Monday, April 21, 2014
The Boston Red Sox regular season ended like it did last year: with a meaningless game on the last day.
That is the only similarity.
To really appreciate the regular season the Red Sox completed on Sunday in Baltimore, you have to recall how it all ended in 2012:
Daisuke Matsuzaka on the mound.
Bobby Valentine in the dugout.
And a record of 69-93, the worst mark since 1965.
Reasons abound for this unpredictable makeover in 2013, which finds the Red Sox with the American League's best record and playoff-bound for the first time in four years.
Pitching is a big reason and Matsuzaka's absence certainly helped. He's moved on to two different teams since.
Another huge explanation for this reversal of fortune can be found in the dugout. There, John Farrell stands among his coaches and players, interacting.
Valentine did not interact. He directed. And it didn't work.
True, Valentine did not have the overall talent, nor the pitching, that Farrell enjoys. But he also never fit in the Red Sox way of doing things, which begins with a capital C.
"(Farrell) does a good job of asking our opinion on situations," outfielder Jonny Gomes said. "How guys play is in direct correlation of their manager. And 90-some wins speaks for itself."
In this space around this time last year, we wrote:
Valentine) is a man who speaks a lot. But somehow the communication at Fenway keeps breaking down. And several times -- whether it be his description of a player or an outburst on the radio, Valentine has had to come back and clarify what he was trying to say.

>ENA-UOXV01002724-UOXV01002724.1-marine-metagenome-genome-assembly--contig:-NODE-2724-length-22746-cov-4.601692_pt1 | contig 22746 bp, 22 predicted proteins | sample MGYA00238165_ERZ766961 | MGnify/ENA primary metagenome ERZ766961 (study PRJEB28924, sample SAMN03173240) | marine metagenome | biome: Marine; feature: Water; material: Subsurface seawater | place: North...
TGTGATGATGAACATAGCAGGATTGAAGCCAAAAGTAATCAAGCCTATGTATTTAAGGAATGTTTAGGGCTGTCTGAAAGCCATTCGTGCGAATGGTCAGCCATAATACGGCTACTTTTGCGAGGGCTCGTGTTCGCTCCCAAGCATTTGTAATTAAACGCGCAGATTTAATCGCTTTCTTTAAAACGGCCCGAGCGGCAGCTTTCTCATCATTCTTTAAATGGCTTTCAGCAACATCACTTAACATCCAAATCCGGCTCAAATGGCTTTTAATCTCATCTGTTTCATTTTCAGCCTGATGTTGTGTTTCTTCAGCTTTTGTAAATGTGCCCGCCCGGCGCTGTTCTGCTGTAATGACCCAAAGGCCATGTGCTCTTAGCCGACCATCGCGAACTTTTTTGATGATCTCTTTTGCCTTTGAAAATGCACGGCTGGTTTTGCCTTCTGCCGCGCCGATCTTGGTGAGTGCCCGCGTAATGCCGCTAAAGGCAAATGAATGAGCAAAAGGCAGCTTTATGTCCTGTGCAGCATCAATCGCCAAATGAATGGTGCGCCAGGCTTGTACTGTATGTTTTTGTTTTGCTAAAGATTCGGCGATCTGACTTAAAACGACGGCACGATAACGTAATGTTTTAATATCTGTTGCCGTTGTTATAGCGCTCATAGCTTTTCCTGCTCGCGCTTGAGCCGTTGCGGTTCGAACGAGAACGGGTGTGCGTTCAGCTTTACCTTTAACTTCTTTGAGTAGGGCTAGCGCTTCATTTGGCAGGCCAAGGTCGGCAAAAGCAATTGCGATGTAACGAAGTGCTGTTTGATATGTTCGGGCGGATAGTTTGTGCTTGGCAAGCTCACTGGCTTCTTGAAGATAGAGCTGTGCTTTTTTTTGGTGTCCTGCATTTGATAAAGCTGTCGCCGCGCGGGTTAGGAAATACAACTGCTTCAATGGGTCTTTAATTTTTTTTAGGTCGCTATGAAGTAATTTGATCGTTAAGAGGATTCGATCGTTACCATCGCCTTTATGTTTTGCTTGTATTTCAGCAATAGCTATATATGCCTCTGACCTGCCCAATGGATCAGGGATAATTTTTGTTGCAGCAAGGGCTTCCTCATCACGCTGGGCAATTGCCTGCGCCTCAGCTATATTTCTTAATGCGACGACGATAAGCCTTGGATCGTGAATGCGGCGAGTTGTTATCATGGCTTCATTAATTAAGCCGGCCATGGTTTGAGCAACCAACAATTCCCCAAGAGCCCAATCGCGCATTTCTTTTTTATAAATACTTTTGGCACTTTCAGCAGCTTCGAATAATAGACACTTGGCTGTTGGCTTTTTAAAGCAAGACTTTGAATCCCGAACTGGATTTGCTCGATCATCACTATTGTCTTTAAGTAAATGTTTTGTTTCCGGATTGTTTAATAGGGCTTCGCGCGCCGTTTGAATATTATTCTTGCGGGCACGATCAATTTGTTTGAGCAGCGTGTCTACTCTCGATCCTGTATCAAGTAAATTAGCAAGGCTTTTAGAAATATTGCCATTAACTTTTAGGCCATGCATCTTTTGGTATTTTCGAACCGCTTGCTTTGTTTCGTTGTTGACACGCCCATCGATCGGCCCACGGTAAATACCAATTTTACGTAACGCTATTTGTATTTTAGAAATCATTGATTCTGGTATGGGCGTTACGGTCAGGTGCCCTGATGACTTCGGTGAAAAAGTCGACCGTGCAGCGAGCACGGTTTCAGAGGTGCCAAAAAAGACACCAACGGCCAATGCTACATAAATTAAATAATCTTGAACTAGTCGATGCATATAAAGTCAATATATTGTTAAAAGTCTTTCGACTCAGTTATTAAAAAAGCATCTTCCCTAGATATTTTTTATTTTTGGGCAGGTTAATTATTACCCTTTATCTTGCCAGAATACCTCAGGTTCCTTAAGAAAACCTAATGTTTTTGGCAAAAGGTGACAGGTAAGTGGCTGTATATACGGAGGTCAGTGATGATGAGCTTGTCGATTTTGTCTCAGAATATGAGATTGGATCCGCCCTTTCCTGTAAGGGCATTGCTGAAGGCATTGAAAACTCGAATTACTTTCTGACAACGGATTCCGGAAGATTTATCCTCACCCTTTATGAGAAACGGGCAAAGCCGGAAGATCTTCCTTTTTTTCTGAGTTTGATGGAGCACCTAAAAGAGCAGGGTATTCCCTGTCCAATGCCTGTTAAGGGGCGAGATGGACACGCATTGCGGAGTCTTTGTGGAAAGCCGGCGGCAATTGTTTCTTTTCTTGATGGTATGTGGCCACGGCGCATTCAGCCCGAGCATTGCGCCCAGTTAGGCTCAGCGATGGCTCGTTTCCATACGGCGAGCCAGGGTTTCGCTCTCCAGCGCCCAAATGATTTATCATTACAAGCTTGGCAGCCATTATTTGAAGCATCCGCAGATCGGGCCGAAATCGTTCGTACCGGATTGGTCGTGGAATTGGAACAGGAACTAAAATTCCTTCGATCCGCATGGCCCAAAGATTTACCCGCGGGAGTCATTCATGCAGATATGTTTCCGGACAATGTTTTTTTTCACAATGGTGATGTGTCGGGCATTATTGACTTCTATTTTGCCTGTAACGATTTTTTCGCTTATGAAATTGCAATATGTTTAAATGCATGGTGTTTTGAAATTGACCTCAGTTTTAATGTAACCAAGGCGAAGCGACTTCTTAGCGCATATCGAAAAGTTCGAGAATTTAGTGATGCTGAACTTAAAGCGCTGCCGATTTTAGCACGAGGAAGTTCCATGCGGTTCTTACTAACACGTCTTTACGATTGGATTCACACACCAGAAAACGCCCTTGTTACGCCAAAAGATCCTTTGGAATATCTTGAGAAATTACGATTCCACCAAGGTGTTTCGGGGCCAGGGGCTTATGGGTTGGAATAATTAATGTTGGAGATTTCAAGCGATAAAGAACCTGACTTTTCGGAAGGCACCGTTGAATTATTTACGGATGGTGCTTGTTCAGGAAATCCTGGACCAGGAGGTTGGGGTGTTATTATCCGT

When you have to constantly explain what you meant, that is not good communication.
Valentine was fired on Oct. 4, 2012. One year later, Boston will play its first playoff game of the 2013 postseason.
When the Red Sox hired Farrell, they got someone in the mold of the man they fired in 2011, Terry Francona -- a communicator who takes in information from his staff, players and front office -- and then manages (usually successfully).
Look where Francona has led the Indians this year.
Farrell worked for Francona as Boston's pitching coach before moving to Toronto as manager in 2011. By the end of that year, Francona admittedly was tired.
"When you're manager of the Red Sox, it can take its toll," Francona said this year during his return to Fenway as the Cleveland manager. "Toward the end, it did take a toll."
When Farrell took over the job, he called Francona one of those he learned from.
"He had such a knack to connect with people, and to bring them all to a common point," Farrell said.
"And if there were issues, which there were, it was handled in an appropriate way."
Farrell has done much the same.
"He lets you do your thing. Lets the players play. A good facilitator," said third base coach Brian Butterfield, who was also with Farrell in Toronto. "It's fun to come to the park. Been enjoyable for three years to be with John.
"It's not all peaches and cream. During the course of the season, you might have some differences. Player-coach, player-manager, coach-manager. You're talking about highly-competitive people -- coaches, the manager, the players -- in the same clubhouse for seven months.
"It's not always real nice. But you want people free to say whatever they want. That's the way it should be."
But this is not a team run by committee.
"He is in charge," Butterfield said.
One reason why Farrell listens so well is that he can probably relate to the person he is talking with.
(Continued on page 2)